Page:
With the first throes of autumn setting in, the leaves turning brown and the birds heading off south, we thought we would try our hands at cider making at our MDs apple orchard. At his invite, a group of us turned up early Sunday morning to help produce the first ever batch of Postcode Anywhere cider. Whether this qualifies as team-building or just cheap (free) labour I’m not sure, but as we were promised a share of the cider at no cost, the usual suspects turned up eager to get their hands on some free booze.
The Pink Ladies
Having made cider once before – albeit not that successfully- I took on the role of chief cider maker and rounded up the clan into the barrow of Guy’s dumper truck to gather our crop. The collection process was far from idyllic; the dumper bucket was wet, Alex S was hit on the head with a metal rake, and we were all covered in apple tree branch scratches. With a wet behind, sore arms and a bumped head, we valiantly filled the dumper bucket with (mostly) tasty looking cider apples. After 20 minutes of shaking trees, dislodging low hanging fruit with our hands and trying to avoid getting hit by rakes or falling out of the bucket when Guy bumped it into the trees, we judged we had enough for our first load and headed back to base.
Then began the enthralling process of sorting and washing the apples. I won’t go into detail about this bit, because it actually wasn’t enthralling at all: washing hundreds of apples is as cold and dull as you would imagine but completely necessary as no one fancied an earwig in their cider! After the apples were nice and shiny and earwig free, we dropped them a handful at a time, into some sort of gizmo, called a centrifugal mill, that turned them into what looked like mix that you might make beef burgers out of – basically mulched up apple. I was informed this process is referred to as scratting, but I have no idea why.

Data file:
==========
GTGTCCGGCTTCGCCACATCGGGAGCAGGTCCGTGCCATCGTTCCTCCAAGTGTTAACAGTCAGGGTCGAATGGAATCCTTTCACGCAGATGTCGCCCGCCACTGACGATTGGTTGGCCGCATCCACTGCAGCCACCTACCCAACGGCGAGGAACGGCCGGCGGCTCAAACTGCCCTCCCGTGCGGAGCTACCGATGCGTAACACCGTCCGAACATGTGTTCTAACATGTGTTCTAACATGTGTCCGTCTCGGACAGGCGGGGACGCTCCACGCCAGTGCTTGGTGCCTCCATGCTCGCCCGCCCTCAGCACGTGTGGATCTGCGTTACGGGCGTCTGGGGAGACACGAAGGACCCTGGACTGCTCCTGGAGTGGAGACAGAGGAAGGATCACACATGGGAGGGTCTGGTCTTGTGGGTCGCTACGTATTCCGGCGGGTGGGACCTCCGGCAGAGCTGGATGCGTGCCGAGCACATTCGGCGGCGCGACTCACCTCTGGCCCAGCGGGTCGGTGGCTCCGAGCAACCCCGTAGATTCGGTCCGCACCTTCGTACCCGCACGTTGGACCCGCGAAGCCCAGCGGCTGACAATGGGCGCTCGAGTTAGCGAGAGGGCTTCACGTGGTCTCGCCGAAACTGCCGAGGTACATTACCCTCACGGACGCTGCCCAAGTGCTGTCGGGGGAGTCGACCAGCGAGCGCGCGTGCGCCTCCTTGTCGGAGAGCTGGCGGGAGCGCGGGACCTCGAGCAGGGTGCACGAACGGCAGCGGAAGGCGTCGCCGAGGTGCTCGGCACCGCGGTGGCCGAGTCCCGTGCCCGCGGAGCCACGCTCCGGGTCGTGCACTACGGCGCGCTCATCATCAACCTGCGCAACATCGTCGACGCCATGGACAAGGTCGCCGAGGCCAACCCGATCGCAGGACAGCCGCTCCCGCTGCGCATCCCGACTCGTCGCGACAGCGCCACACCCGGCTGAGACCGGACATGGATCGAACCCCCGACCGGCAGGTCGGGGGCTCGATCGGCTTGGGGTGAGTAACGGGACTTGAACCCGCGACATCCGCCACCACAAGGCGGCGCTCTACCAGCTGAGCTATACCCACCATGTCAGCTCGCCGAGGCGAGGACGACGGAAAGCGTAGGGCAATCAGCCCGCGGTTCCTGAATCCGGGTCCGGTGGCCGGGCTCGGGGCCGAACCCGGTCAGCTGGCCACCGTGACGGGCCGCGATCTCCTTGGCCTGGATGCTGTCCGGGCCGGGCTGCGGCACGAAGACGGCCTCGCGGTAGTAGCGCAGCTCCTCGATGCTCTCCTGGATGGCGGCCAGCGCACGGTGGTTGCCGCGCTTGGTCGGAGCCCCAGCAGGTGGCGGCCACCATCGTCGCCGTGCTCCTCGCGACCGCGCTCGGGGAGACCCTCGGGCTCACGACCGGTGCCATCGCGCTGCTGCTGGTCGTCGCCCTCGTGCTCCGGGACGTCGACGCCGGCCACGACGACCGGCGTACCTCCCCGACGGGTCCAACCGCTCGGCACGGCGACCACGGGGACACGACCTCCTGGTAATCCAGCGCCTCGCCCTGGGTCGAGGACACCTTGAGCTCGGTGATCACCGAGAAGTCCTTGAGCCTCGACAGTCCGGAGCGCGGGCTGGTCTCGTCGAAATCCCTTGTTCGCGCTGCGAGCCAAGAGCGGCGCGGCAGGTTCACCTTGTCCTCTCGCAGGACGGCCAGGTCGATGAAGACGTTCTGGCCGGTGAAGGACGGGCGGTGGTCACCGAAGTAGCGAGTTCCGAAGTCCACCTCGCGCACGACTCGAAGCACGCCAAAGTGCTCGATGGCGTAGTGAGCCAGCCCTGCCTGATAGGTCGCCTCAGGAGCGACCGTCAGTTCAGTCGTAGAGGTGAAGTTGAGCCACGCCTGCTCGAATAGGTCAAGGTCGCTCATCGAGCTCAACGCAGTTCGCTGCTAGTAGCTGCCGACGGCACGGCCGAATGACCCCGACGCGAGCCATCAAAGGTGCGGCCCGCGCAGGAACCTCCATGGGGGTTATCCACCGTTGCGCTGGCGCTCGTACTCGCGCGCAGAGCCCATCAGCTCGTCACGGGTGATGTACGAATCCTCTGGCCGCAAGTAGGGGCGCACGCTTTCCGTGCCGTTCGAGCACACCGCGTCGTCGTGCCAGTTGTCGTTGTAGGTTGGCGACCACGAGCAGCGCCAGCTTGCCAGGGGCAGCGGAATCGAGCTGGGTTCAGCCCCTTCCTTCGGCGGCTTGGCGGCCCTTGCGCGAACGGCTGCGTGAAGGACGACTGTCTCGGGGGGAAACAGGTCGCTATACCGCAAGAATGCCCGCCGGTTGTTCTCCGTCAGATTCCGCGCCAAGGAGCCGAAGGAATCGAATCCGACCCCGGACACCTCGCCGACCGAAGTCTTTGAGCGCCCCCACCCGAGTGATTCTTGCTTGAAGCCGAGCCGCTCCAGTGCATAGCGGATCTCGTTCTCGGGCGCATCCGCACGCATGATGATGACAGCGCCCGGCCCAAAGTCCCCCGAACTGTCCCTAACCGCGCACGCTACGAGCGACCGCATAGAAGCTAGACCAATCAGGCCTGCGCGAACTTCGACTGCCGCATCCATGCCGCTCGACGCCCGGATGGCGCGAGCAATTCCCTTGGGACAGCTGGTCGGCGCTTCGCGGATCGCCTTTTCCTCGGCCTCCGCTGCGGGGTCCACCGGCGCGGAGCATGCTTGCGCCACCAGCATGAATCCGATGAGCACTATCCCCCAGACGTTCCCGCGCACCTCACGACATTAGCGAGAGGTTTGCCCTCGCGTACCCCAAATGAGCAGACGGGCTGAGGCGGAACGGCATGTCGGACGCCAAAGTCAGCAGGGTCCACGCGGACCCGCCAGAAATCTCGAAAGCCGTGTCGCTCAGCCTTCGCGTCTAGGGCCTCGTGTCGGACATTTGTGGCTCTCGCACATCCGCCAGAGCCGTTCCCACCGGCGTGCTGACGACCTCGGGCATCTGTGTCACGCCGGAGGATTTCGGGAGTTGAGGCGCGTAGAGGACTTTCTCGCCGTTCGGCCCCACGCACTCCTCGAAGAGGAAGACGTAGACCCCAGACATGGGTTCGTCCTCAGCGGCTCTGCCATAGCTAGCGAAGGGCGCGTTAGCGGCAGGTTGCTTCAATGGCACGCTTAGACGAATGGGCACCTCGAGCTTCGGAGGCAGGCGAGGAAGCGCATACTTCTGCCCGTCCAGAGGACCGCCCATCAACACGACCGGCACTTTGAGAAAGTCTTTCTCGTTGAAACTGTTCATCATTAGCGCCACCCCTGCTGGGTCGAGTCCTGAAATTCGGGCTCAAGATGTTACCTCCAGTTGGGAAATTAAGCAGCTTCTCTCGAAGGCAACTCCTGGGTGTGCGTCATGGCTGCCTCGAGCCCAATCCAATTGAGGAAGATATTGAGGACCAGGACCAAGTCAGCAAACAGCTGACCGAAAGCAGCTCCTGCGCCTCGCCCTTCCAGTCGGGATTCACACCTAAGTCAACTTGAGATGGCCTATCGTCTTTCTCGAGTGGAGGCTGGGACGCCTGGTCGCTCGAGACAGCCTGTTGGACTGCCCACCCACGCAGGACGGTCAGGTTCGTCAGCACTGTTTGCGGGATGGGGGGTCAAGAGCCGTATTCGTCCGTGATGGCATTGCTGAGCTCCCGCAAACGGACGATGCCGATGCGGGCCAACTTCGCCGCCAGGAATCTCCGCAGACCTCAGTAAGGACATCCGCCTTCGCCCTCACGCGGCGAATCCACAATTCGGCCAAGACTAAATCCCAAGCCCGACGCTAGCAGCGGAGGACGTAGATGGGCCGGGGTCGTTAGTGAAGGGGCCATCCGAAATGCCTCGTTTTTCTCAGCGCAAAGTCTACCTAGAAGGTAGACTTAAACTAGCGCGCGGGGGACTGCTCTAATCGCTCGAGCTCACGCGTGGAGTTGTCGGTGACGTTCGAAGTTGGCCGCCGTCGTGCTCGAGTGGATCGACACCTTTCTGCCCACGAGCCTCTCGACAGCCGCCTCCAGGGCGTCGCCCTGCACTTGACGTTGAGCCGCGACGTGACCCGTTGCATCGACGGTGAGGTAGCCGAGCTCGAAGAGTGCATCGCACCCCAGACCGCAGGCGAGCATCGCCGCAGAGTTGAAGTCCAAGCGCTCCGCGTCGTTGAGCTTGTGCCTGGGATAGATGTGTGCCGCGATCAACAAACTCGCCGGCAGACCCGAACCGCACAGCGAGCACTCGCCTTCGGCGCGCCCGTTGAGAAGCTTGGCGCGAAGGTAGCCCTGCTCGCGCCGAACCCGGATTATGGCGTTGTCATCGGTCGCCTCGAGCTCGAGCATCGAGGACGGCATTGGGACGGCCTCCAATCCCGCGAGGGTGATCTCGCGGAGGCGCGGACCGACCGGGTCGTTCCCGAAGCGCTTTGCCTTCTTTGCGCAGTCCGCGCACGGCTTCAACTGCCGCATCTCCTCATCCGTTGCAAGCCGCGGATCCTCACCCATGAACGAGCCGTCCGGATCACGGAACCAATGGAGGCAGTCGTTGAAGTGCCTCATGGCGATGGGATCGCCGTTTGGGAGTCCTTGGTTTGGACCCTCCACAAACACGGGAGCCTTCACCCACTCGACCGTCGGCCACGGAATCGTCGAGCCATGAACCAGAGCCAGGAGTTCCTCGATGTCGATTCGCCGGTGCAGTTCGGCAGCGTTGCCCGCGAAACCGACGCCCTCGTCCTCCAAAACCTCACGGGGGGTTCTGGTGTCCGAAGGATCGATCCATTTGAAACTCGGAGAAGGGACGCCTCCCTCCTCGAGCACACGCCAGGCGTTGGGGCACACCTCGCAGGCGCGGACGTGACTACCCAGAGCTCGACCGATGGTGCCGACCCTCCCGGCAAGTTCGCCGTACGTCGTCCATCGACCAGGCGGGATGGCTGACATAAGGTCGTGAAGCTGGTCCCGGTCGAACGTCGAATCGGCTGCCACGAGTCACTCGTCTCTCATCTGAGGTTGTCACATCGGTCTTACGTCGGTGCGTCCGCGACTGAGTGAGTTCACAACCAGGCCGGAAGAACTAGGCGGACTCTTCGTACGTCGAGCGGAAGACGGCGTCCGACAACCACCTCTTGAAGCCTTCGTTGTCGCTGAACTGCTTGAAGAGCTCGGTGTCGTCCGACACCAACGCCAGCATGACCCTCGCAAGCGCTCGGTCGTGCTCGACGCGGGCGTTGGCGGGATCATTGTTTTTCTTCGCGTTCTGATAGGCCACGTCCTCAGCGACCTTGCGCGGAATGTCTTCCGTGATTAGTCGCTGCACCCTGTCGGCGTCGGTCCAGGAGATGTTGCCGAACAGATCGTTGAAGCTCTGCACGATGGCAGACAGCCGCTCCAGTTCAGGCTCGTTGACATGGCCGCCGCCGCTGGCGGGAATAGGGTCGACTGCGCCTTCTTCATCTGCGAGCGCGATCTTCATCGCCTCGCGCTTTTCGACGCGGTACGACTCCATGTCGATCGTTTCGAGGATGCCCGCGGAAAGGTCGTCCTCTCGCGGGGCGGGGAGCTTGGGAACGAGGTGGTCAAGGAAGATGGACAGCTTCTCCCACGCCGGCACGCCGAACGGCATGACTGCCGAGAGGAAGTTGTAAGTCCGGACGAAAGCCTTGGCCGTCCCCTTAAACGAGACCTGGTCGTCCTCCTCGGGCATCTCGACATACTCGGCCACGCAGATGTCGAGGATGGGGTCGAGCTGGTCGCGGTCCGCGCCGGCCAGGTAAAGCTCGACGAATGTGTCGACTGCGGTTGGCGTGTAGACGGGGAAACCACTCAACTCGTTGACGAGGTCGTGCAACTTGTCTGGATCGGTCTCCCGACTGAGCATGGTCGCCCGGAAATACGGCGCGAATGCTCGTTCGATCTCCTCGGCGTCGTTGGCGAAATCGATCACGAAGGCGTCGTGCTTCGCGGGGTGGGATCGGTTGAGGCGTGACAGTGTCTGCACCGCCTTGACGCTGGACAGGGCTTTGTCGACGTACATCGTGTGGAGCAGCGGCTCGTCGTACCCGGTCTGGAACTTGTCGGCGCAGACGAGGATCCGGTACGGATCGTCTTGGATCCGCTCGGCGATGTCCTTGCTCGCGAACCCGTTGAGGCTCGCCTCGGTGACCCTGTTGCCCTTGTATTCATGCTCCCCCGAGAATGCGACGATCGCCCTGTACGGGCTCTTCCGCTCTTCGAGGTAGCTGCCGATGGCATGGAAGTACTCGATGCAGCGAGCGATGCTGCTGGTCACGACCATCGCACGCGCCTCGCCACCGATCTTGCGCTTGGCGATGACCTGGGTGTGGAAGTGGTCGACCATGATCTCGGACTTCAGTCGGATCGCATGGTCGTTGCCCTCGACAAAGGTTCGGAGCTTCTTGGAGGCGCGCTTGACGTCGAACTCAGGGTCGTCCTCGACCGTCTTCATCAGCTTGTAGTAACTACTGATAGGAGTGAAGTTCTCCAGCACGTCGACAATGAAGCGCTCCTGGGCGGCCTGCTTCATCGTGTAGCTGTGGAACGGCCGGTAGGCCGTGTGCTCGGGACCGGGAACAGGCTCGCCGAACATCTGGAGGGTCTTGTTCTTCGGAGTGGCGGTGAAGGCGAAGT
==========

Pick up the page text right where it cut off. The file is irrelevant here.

Stop the Press
At this stage I judged we’d done enough ‘team building’ (labour) for the time being, so settled down to a cup of tea and a nice chocolate digestive. It wasn’t to be however, as I was quickly enlisted into shovelling the pulp into the press. The press employs a corkscrew type mechanism at the top to press a wooden plate down onto the apple pulp, squeezing out all the juice. What came out the bottom looked like murky pond water, but actually tasted surprisingly pleasant.
Four hours and a lot of cups of tea later, we had 200 litres of apple juice ready to ferment and a group of tired and sore employees. The next time we see the juice, we’re hoping it will be magically transformed, with the help of some yeast, into something that is sparkling, crisp and extremely alcoholic! A quick search on the internet revealed that H.P Bulmers produces about 600 million litres of cider a year, so I don’t think we’re quite ready to quit the day job yet. Taking into account all the bumps, bruises, scratches and blisters, I think providing a suite of web services is significantly easier than producing a batch of cider. Still, the cider will (hopefully) taste better.